The Download: inhaled covid vaccines, and fighting malaria
Plus: the Twitter whistleblower's claims can be used in court
This is today's edition of The Download, our weekday newsletter that provides a daily dose of what's going on in the world of technology.
Two inhaled covid vaccines have been approved—but we don’t know yet how good they are
The covid-19 pandemic is still not over. And while injected vaccines provide good protection from severe disease, they don’t stop us from catching the virus or spreading it to others.
Vaccines that you inhale through the nose or mouth, on the other hand, potentially could.In the last week, regulatory bodies in both India and China have approved inhaled vaccines for covid-19. The companies behind these vaccines say that they’ll boost the immune responses of people who have already been vaccinated. MIT Technology Review’s senior biomedicine reporter, Jessica Hamzelou, explains what we know so far.
I’ve combed the internet to find you today’s most fun/important/scary/fascinating stories about technology.
1 A new malaria vaccine could protect millions of vulnerable people
It’s the most effective known jab to date. (The Guardian)
+ Scientists have called the development “world-changing.” (BBC)
+ If future tests are successful, it could be rolled out as soon as next year. (Economist $)
2 Elon Musk will be allowed to use the whistleblower claims in court
Pieter Zatko, Twitter’s former security chief, claimed the company’s cyber security practices were lax. (FT $)
3 A new microscopy technique has made tiny protein structures visible
It makes it easier than ever before to study minuscule structures. (Economist $)
+ DeepMind’s AlphaFold isn’t always the most accurate model for protein interactions. (The Register)
+ DeepMind has predicted the structure of almost every protein known to science. (MIT Technology Review)
4 NASA is still working out when to attempt another moon rocket launch
Technical problems, including a liquid hydrogen leak, have delayed it twice so far. (WP $)
+ The rocket program is already years behind. (The Atlantic $)
+ Meanwhile, China’s moon mission is progressing. (IEEE Spectrum)
+ Two newly-discovered planets appear to be habitable. (New Scientist $)
5 US life expectancy keeps falling
Even though other wealthy countries’ life expectancy has begun recovering from the pandemic. (Vox)
+ Our circadian clock means that pain feels worse at night. (Wired $)
6 How the electricity industry helped to spread climate denial
Many of its biggest companies are still heavily invested in fossil fuels. (The Atlantic $)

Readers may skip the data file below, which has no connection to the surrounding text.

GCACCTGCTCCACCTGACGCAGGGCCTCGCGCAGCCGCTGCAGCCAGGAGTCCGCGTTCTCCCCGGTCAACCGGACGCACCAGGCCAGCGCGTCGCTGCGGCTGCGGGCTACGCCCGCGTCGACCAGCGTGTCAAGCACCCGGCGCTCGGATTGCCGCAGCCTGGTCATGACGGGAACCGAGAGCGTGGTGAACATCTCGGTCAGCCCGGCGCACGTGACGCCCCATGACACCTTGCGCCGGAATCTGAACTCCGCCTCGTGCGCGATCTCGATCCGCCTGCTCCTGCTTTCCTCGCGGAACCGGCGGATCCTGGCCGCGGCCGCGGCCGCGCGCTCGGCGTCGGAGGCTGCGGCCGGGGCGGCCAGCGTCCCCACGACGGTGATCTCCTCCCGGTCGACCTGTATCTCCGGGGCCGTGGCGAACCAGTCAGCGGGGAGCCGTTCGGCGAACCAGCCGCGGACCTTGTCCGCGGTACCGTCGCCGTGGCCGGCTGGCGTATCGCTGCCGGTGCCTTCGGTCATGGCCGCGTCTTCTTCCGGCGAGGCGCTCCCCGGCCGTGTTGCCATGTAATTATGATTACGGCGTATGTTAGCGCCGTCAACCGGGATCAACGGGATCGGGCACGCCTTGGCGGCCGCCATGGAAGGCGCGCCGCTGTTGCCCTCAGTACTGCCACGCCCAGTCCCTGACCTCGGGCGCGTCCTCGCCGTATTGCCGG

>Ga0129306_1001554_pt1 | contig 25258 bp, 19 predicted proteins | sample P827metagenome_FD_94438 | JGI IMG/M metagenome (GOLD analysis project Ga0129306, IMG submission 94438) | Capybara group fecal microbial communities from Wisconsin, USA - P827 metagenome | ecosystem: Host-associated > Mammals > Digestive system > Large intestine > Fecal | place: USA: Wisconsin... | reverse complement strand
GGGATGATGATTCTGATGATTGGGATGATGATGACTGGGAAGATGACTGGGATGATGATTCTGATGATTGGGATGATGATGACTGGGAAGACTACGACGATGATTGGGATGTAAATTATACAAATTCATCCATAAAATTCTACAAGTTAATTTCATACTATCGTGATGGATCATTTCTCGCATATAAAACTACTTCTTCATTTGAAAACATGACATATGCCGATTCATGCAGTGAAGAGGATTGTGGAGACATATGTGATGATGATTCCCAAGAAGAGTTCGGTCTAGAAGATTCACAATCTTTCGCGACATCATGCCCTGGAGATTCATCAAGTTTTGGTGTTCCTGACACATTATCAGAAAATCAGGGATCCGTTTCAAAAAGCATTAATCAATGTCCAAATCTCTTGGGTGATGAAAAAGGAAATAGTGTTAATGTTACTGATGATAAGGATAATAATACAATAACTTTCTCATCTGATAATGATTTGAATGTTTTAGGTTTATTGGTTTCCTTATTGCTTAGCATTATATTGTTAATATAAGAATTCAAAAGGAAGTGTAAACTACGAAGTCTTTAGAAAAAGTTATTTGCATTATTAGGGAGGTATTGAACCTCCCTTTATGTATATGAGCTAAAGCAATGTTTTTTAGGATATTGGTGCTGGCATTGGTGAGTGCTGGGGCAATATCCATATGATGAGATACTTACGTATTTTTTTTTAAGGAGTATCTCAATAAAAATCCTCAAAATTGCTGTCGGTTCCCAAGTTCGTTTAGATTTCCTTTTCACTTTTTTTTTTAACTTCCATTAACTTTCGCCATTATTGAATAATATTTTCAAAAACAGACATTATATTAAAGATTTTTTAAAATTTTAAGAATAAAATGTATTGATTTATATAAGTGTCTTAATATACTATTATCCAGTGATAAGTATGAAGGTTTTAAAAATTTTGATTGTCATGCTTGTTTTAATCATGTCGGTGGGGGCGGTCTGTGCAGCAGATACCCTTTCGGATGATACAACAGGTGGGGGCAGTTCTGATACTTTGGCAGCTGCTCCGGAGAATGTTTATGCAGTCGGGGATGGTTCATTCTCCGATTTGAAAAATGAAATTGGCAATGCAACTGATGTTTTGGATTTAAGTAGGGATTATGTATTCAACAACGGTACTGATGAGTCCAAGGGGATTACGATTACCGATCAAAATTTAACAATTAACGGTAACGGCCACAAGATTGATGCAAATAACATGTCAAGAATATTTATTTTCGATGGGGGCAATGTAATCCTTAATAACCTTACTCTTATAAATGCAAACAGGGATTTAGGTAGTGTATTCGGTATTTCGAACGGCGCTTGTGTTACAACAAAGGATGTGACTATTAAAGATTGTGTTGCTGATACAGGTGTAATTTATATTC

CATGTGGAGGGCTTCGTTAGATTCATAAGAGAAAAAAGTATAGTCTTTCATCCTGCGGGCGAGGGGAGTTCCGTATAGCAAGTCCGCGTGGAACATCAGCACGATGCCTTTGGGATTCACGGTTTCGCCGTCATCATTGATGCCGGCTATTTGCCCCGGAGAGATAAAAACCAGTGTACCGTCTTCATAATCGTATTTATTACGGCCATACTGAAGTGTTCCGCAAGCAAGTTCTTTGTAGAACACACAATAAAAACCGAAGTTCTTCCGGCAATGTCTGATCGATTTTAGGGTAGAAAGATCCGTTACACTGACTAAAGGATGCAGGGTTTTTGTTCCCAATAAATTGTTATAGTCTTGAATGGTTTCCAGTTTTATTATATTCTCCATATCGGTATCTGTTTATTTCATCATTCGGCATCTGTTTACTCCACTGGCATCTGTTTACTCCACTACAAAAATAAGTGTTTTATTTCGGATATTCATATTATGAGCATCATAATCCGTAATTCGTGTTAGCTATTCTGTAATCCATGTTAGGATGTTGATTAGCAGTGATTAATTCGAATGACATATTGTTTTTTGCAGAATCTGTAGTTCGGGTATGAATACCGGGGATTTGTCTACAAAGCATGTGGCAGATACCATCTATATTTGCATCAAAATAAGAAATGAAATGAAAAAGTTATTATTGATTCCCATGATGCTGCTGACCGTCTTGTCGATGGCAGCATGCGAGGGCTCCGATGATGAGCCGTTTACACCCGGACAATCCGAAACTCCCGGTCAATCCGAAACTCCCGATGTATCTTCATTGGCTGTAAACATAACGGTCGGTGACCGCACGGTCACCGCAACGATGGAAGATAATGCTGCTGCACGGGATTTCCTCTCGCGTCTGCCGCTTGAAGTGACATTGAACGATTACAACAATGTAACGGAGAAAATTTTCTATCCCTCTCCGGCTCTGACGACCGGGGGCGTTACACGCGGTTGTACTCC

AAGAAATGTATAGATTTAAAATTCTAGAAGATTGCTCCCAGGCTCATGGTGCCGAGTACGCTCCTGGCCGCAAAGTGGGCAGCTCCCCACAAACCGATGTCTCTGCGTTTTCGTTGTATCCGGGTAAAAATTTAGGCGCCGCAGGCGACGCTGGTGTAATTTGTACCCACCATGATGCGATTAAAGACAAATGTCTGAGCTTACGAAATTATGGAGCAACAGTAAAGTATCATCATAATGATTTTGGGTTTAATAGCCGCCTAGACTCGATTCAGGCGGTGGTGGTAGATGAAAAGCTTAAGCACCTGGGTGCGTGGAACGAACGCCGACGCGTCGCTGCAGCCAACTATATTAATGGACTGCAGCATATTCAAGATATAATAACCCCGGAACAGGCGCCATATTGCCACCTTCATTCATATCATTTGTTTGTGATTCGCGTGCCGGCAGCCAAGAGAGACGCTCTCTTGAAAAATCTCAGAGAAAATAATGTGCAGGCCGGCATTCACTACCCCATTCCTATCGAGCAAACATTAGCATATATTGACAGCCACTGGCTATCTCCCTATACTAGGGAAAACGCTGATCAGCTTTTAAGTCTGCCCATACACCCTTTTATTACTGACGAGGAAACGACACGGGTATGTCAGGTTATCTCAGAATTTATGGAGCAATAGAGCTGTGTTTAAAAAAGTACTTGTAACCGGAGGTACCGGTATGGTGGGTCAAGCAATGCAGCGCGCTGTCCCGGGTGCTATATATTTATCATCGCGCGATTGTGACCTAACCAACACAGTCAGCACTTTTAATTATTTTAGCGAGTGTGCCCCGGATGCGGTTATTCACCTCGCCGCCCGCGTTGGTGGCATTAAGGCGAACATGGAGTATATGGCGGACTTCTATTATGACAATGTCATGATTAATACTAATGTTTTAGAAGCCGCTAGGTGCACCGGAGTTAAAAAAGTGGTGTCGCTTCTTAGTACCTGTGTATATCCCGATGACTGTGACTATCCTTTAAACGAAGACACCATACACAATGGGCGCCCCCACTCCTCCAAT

+ The oil industry is still trying to greenwash its image, too. (Protocol)
+ Food supplies have not been as badly affected by drought as you may think. (Wired $)
+ We must fundamentally rethink “net-zero” climate plans. (MIT Technology Review)
7 A creepy woman keeps cropping up in AI images
She appears across multiple image-generation models, too. (Motherboard)
8 Facebook doesn’t actually know where it stores your data
Which comes as no surprise. (The Intercept)
+ She risked everything to expose Facebook. Now she’s telling her story. (MIT Technology Review)
9 Why Apple has dropped its obsession with optimism
Its new kit focuses on emergency prevention and survival. (Fast Company $)
+ The company’s privacy fixation can be traced back to Steve Jobs. (Bloomberg $)
+ A smartphone that lasts a decade is not an impossible dream. (NYT $)
10 Inside the forgotten chapter of internet history
Modems and the people that operated them helped to shape the grassroots of the internet. (Slate $)
Quote of the day
“It doesn't benefit us poor people at all."
— Jose Flores, a fisherman and farmer who lives in Conchagua, El Salvador, laments plans to build a “Bitcoin City,” which have been delayed following the cryptocurrency crash, to Reuters.
The big story
Inside the rise of police department real-time crime centers
At a conference in New Orleans in 2007, Jon Greiner, then the chief of police in Ogden, Utah, heard a presentation by the New York City Police Department about a sophisticated new data hub called a “real time crime center.”
In the early 1990s, the NYPD had pioneered a system called CompStat that aimed to discern patterns in crime data, since widely adopted by large police departments around the country. With the real time crime center, the idea was to go a step further: What if dispatchers could use the department’s vast trove of data to inform the police response to incidents as they occurred?
Around the country, the expansion of police technology has been driven more by conversations between police agencies and their vendors than between police and the public they serve. And as federal and state laws take their time to catch, who gets to decide how close a tool can really get to your constitutional rights? Read the full story.
—Rowan Moore Gerety
We can still have nice things
A place for comfort, fun and distraction in these weird times. (Got any ideas? Drop me a line or tweet 'em at me.)
+ This Instagram account matching Pingu images to Penguin Classics is absolutely incredible.
+ I had no idea you could “paint” with polarization-filtered coloration (thanks Claire!)
+ LA’s Magic Castle looks truly wild.
+ Inspiring: this Nebraskan man paddled 38 miles in a pumpkin down the Missouri River. 🎃
+ I didn’t know sheet music could be threatening, but now I’m living in fear.
The Download: Geoffrey Hinton’s AI fears, and decoding our thoughts
Plus: TikTok wants to make it clearer when a video is a deep fake
The Download: future space food, and EV battery swapping
Plus: Montana has banned TikTok across the state
The Download: fetal brain surgery, and a White House AI summit
Plus: The FDA has approved a first-of-its-kind vaccine
The Download: OpenAI’s data disaster, and screens in schools
Plus: AI is not as smart as it thinks it is
Get the latest updates from
MIT Technology Review
Discover special offers, top stories, upcoming events, and more.